FIG. 3 is a plan view of yet a further preferred embodiment of the present inventive article, in the form of a security thread, where a first security feature and a second security feature are co-extensive features.
FIG. 4 is a plan view of the present inventive article, in the form of a planchette or platelet, employing a first and a second security feature.
Although the present invention is described hereinbelow generally in association with security papers, such as banknotes and the like, the invention is not so limited. The inventive article can be utilized with any document or means of identification for authentication purposes.
Articles usable in the present invention include articles in the form of threads, planchettes or platelets, and the like.
The magnetic metals contemplated by the present invention for use with the security feature or first security feature are soft magnetic metals having low coercivities of less than about 5000 amperes/meter (A/m), when measured by an alternating current magnetometer at frequencies of from about 10 kilohertz (kHz) to about 100 kHz. Preferred soft magnetic metals have coercivities of between about 50 A/m and about 5000 A/m, and more preferably between about 100 A/m and about 2000 A/m. The soft magnetic metals contemplated demonstrate toughness and resilience to mechanical deformation and in addition have a high intrinsic relative permeability of from about 200 to about 100,000, demonstrate saturation at low magnetic fields of below about 10,000 A/m, and have a degree of magnetic non-linearity that is sufficiently high to give measurable harmonic signals during mid-range (i.e., 1 to 2 mm) examination of magnetic properties with an imposed magnetic field. Preferred soft magnetic metals include amorphous metal glass materials such as amorphous alloy soft magnetic metals, including cobalt/iron based alloys, iron/nickel based alloys and cobalt/nickel based alloys. Suitable cobalt/iron based alloys are available from Vacuumschmelze GmbH, Postfach 2253, D-63412, Hanau, Germany under the trade designations: Vacuumschmelze 6025 (66% cobalt (Co), 4% iron (Fe), 2% molybdenum (Mo), 16% silicon (Si) and 12% boron (B)); Vacuumschmelze 6030 (similar to Vacuumschmelze 6025, around 70% Co, minor constituents unknown); and Vacuumschmelze 6006 (46% Co, 26% Ni, 4% Fe, 16% Si and 8% B). Suitable iron/nickel based alloys are available from Allied-Signal, Inc., Parsippany, N.J. 07054 under the trade designations: Allied Metglas 2714 and 2704. Such materials give an amorphous structure under certain deposition conditions.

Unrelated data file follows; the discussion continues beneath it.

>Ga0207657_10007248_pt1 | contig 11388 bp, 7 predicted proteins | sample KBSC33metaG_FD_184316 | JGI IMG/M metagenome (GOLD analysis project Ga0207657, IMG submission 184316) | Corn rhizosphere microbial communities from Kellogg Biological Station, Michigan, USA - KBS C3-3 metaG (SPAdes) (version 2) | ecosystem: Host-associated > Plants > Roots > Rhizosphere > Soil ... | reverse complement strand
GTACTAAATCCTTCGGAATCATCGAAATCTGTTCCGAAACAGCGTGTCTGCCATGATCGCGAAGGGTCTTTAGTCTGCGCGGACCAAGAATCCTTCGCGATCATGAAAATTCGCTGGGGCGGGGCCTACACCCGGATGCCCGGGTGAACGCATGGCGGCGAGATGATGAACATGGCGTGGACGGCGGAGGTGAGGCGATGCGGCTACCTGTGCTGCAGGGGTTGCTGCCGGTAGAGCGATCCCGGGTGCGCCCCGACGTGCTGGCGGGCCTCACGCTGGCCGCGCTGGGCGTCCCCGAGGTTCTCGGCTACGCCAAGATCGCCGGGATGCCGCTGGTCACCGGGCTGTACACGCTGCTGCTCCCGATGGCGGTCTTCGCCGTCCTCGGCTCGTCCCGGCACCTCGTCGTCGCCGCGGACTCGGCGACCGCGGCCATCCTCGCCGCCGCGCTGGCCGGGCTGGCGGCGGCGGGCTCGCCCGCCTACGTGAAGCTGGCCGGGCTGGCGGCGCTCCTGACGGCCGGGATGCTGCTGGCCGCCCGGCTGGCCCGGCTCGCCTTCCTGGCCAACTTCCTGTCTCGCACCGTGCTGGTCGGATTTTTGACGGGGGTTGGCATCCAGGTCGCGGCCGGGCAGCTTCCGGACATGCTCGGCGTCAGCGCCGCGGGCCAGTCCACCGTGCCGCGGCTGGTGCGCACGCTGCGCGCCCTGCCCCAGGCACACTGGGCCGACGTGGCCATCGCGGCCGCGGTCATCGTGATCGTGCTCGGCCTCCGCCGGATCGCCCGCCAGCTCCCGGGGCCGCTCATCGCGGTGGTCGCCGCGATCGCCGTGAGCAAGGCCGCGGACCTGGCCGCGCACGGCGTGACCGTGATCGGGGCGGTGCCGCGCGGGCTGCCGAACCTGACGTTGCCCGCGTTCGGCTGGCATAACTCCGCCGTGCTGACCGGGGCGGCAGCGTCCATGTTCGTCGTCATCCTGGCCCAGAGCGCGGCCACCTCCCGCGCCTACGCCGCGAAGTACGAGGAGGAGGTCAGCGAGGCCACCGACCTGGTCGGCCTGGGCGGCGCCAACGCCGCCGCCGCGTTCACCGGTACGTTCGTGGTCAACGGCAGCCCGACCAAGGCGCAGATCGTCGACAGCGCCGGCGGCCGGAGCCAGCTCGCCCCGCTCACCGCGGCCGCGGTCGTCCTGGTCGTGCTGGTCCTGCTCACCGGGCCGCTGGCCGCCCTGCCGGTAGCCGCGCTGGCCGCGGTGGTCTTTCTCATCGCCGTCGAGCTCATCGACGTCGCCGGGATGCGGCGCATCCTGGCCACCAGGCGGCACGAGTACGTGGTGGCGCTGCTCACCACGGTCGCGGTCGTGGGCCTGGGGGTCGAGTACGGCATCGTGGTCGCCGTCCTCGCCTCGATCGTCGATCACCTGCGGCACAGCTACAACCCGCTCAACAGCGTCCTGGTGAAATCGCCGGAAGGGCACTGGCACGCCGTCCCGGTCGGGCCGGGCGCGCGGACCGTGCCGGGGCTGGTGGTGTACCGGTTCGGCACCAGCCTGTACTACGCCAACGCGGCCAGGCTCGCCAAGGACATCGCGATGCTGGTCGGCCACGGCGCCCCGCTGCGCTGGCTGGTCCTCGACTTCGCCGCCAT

The magnetic metal contemplated for use with the second security feature of the present invention is not restricted and includes both soft and hard magnetic metals.
The non-magnetic metals contemplated by the present invention include aluminum, nickel, and silver, with the preferred metal being aluminum.
Referring to the drawings in detail, the preferred article of the present invention is shown and generally designated by the reference numeral 10. The inventive article 10 basically comprises a plastic substrate 12 having at least one security feature that employs a soft magnetic metal located thereon. The subject drawings depict preferred embodiments of article 10 which comprise a plastic substrate 12 having two security features, where a first security feature 14 comprises an optionally repeating pattern 16 of soft magnetic metal and where a second security feature 18 comprises magnetic and/or non-magnetic metal formed indicia 20. The optionally repeating pattern 16 of the first security feature 14 comprises at least one soft magnetic metal region 22, and at least one partitioning region 24, where such regions are optionally in alternating sequence in pattern 16 which extends along the length of the plastic substrate 12. Partitioning region(s) 24 serves to allow contiguous metal regions 22 to act quasi-independently from each other magnetically when article 10 is subjected to any appropriate data/identification/denomination interrogation scheme. In other words, the detectable characteristics of the partitioning region 24, if any, do not interfere with the detectable difference of the signals generated by contiguous metal regions 22.